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Is beige a shade of white?

Beige is a neutral color that can be described as a pale tan or light brown. It falls somewhere between white and brown on the color spectrum. While beige contains some white, it is generally considered a distinct color from pure white. In this article, we’ll explore whether beige should be classified as a type of white or viewed as its own unique shade.

The Color Theory Behind Beige

To understand if beige is a shade of white, we need to look at how colors are created. The primary colors are red, blue, and yellow. Secondary colors are created by mixing two primary colors, giving us orange, green, and purple. Tertiary colors are made by combining a primary and secondary color. Beige is formed by mixing the tertiary color brown with white. Brown contains undertones of red, blue, and yellow.

White contains no pigment. It reflects all wavelengths of visible light equally. The addition of brown pigment to white removes some of the reflected wavelengths, creating a more muted color. Beige retains some of the brightness of white but has a slightly darker and warmer tone.

Color Type Description
Primary Red, blue, yellow
Secondary Orange, green, purple
Tertiary Brown, beige

While beige is created by adding color to white, it does not contain enough pigment to be considered a full tone. It sits between white and light brown on the color spectrum. This means it is more accurate to categorize beige as a tint rather than a pure shade of white.

Beige Tones and Variations

There are many different hues that fall under the beige umbrella. Some lean closer to white, while others appear more brown. Common beige color names include:

  • Cream
  • Eggshell
  • Champagne
  • Tan
  • Khaki
  • Taupe
  • Burlap

The depth of color in these beige tones depends on how much brown pigment they contain. For example:

Beige Tone Brown Pigment
Cream Very little
Eggshell Low amount
Tan Moderate amount
Taupe Significant amount

The more brown undertones present in a beige shade, the further away it shifts from white on the color spectrum. Very light beiges like cream and eggshell are the closest to being considered shades of white, while deeper beiges like taupe and burlap are more distinct colors.

Beige in Design and Decor

In interior design and decor, beige is considered a neutral background color. It provides a clean, simple backdrop that lets bolder pops of color stand out. Beige is popular in paints, furniture, carpeting, and accessories.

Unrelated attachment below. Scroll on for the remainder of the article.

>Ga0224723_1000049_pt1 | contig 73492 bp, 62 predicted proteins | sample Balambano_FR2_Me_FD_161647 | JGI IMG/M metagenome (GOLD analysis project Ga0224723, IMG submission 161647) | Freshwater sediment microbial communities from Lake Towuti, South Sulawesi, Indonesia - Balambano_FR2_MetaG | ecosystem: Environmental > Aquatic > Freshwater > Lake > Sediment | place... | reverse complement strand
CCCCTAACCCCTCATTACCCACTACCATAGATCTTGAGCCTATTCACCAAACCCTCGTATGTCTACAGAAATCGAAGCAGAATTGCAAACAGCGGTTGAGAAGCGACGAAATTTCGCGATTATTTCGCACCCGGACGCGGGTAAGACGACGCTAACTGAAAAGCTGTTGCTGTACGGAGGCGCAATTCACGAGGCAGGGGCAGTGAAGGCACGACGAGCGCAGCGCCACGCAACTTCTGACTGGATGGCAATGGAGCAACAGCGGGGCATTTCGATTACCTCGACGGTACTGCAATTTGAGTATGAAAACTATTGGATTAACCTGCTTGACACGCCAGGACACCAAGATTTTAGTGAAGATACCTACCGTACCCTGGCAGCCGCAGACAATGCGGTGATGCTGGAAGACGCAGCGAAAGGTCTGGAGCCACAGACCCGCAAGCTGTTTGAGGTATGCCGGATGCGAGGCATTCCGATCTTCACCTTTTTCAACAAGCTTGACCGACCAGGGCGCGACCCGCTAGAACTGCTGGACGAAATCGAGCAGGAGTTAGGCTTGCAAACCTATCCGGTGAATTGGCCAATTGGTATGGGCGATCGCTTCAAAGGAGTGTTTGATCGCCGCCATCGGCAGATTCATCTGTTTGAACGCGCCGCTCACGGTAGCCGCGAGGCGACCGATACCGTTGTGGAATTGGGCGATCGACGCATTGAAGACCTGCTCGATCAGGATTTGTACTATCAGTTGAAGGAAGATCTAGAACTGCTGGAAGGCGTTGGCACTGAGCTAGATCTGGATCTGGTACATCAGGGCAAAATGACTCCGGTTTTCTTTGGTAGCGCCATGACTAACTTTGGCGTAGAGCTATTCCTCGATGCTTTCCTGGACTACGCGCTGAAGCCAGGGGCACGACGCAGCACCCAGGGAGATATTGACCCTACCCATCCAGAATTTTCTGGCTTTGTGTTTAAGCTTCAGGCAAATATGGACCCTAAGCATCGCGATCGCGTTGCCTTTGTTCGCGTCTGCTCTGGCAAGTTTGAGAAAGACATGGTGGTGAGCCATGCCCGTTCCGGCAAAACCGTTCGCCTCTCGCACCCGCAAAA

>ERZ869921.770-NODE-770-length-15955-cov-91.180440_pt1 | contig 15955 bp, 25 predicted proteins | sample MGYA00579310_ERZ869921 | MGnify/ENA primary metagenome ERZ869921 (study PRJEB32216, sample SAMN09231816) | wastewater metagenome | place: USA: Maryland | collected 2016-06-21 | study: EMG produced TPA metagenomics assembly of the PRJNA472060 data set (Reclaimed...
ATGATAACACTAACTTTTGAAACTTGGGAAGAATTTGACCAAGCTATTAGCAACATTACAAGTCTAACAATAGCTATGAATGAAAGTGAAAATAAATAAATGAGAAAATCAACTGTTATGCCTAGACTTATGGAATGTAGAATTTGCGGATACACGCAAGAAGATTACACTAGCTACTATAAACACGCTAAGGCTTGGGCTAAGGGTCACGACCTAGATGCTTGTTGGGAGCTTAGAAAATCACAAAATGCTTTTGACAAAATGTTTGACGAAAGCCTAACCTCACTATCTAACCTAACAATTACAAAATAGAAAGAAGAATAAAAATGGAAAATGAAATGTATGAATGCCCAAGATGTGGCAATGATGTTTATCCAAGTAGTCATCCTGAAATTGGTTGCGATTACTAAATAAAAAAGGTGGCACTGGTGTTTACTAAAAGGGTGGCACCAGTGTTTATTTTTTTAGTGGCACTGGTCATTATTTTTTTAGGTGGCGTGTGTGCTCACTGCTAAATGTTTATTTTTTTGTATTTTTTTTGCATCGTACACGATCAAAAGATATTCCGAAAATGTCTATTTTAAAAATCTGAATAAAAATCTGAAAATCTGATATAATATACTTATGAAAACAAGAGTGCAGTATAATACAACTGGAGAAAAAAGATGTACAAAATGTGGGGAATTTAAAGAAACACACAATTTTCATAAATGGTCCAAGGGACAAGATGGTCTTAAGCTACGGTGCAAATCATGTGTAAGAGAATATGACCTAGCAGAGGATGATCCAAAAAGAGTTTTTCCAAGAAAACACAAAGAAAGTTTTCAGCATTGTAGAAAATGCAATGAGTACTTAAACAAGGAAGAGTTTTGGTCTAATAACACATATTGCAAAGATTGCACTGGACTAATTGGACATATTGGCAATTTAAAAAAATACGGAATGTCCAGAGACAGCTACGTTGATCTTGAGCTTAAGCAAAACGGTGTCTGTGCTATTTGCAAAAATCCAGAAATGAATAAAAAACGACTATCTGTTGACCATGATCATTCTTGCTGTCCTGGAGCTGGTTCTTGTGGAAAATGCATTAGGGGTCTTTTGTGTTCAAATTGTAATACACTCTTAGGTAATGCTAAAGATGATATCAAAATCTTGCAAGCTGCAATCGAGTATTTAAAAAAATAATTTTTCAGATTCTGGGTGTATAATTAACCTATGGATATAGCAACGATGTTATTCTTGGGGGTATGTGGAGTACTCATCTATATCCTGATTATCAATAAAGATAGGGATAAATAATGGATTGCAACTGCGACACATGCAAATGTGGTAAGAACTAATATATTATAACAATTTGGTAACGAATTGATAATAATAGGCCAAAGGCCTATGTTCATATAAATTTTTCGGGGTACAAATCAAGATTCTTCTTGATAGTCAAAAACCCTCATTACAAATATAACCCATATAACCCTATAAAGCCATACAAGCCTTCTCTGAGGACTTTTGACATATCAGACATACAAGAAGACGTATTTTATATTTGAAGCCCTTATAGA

Lighter beige tones can give a room an open, airy feel. Soft creams and eggshells are common choices for walls. They make small spaces appear larger and brighter. Darker beiges like tan and khaki add a subtle warmth while still keeping things neutral. Richer beige accents can provide depth and contrast.

Beige is versatile enough to work in many design aesthetics. It pairs well with both warm and cool color palettes. Here are some popular beige color schemes:

Design Style Beige Color Pairings
Mid Century Modern Deep blue, chrome, black
Rustic Farmhouse Red, green, wood tones
Coastal Navy, white, sand
Traditional Rich wood, crimson, emerald

Beige works as a neutral in so many design styles because of its versatility. It can fade into the background or be layered with accent colors. While beige contains some white, it has enough subtle pigment to stand on its own as a distinct shade.

Beige vs. Off-White

Off-white is another light neutral color that sits next to beige on the spectrum. Off-whites are created by adding a small amount of cream, grey, or natural linen hue to pure white. This subdues the brightness slightly while still maintaining a light base tone.

Beige and off-white look similar at first glance, but upon closer inspection you can see some key differences:

Beige Off-White
Has brown undertones Cooler undertones
Warmer, tan appearance Hint of gray, blue, or linen
Goes well with reds Pairs nicely with blues

While beige and off-white can both act as neutral backdrop colors, off-white will create a cooler, crisper look. Beige provides more warmth and complements traditional color combinations better.

Psychology of Beige

Color psychology examines how different hues impact moods, feelings, and behaviors. Beige elicits a mostly positive psychological response. Its lightness creates openness and illuminates space. Beige also represents balance, simplicity, and calmness.

Some of the beneficial mental effects associated with beige include:

  • Neutrality
  • Relaxation
  • Comfort
  • Reliability
  • Approachability

Beige’s association with relaxation makes it a popular choice for spas, counseling offices, and other wellness spaces. Its subtle warmth and neutrality elicit feelings of approachability and comfort.

On the flip side, beige can come across as boring or bland if overused. Monochromatic beige spaces lack visual interest. That’s why it’s usually combined with other accent colors and textures for balance.


While beige contains some white pigment, it sits in between white and brown on the color wheel. The addition of brown undertones takes it out of the pure white family and gives beige a light tan appearance. When analyzing its makeup and use in design, beige is most accurately categorized as a distinct, neutral shade rather than a variation of white.

Beige’s soft warmth and flexibility make it a popular wall color and decor accent. It straddles the line between white and brown beautifully. Beige provides enough depth and personality to stand on its own as a unique, versatile neutral.